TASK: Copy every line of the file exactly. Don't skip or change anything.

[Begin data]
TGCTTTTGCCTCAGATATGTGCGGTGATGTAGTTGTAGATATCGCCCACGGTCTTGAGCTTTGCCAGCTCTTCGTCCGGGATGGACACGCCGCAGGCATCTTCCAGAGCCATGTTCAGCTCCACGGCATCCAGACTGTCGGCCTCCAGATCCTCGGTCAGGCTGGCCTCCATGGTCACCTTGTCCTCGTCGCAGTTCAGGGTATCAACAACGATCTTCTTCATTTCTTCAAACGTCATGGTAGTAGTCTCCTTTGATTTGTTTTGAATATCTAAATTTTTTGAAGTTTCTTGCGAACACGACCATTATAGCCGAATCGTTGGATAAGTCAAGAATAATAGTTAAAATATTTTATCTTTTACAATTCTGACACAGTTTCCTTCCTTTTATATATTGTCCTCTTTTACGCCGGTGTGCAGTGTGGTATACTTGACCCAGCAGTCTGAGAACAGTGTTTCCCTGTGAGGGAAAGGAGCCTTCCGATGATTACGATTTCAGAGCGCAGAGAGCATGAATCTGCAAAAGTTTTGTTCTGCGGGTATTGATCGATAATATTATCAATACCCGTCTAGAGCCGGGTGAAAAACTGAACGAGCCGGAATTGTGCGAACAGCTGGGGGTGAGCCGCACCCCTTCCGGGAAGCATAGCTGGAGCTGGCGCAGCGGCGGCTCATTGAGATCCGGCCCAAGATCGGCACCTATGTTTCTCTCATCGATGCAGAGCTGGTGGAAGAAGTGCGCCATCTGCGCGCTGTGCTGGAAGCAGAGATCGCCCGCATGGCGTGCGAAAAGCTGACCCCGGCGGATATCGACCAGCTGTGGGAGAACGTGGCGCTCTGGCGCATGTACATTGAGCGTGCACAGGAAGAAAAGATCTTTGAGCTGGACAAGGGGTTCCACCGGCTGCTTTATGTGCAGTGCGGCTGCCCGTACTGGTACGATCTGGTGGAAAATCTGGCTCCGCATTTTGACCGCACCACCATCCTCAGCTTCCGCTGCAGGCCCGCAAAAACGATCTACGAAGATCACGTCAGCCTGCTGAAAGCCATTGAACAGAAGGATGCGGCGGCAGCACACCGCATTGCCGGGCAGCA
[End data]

TGCTTTTGCCTCAGATATGTGCGGTGATGTAGTTGTAGATATCGCCCACGGTCTTGAGCTTTGCCAGCTCTTCGTCCGGGATGGACACGCCGCAGGCATCTTCCAGAGCCATGTTCAGCTCCACGGCATCCAGACTGTCGGCCTCCAGATCCTCGGTCAGGCTGGCCTCCATGGTCACCTTGTCCTCGTCGCAGTTCAGGGTATCAACAACGATCTTCTTCATTTCTTCAAACGTCATGGTAGTAGTCTCCTTTGATTTGTTTTGAATATCTAAATTTTTTGAAGTTTCTTGCGAACACGACCATTATAGCCGAATCGTTGGATAAGTCAAGAATAATAGTTAAAATATTTTATCTTTTACAATTCTGACACAGTTTCCTTCCTTTTATATATTGTCCTCTTTTACGCCGGTGTGCAGTGTGGTATACTTGACCCAGCAGTCTGAGAACAGTGTTTCCCTGTGAGGGAAAGGAGCCTTCCGATGATTACGATTTCAGAGCGCAGAGAGCATGAATCTGCAAAAGTTTTGTTCTGCGGGTATTGATCGATAATATTATCAATACCCGTCTAGAGCCGGGTGAAAAACTGAACGAGCCGGAATTGTGCGAACAGCTGGGGGTGAGCCGCACCCCTTCCGGGAAGCATAGCTGGAGCTGGCGCAGCGGCGGCTCATTGAGATCCGGCCCAAGATCGGCACCTATGTTTCTCTCATCGATGCAGAGCTGGTGGAAGAAGTGCGCCATCTGCGCGCTGTGCTGGAAGCAGAGATCGCCCGCATGGCGTGCGAAAAGCTGACCCCGGCGGATATCGACCAGCTGTGGGAGAACGTGGCGCTCTGGCGCATGTACATTGAGCGTGCACAGGAAGAAAAGATCTTTGAGCTGGACAAGGGGTTCCACCGGCTGCTTTATGTGCAGTGCGGCTGCCCGTACTGGTACGATCTGGTGGAAAATCTGGCTCCGCATTTTGACCGCACCACCATCCTCAGCTTCCGCTGCAGGCCCGCAAAAACGATCTACGAAGATCACGTCAGCCTGCTGAAAGCCATTGAACAGAAGGATGCGGCGGCAGCACACCGCATTGCCGGGCAGCA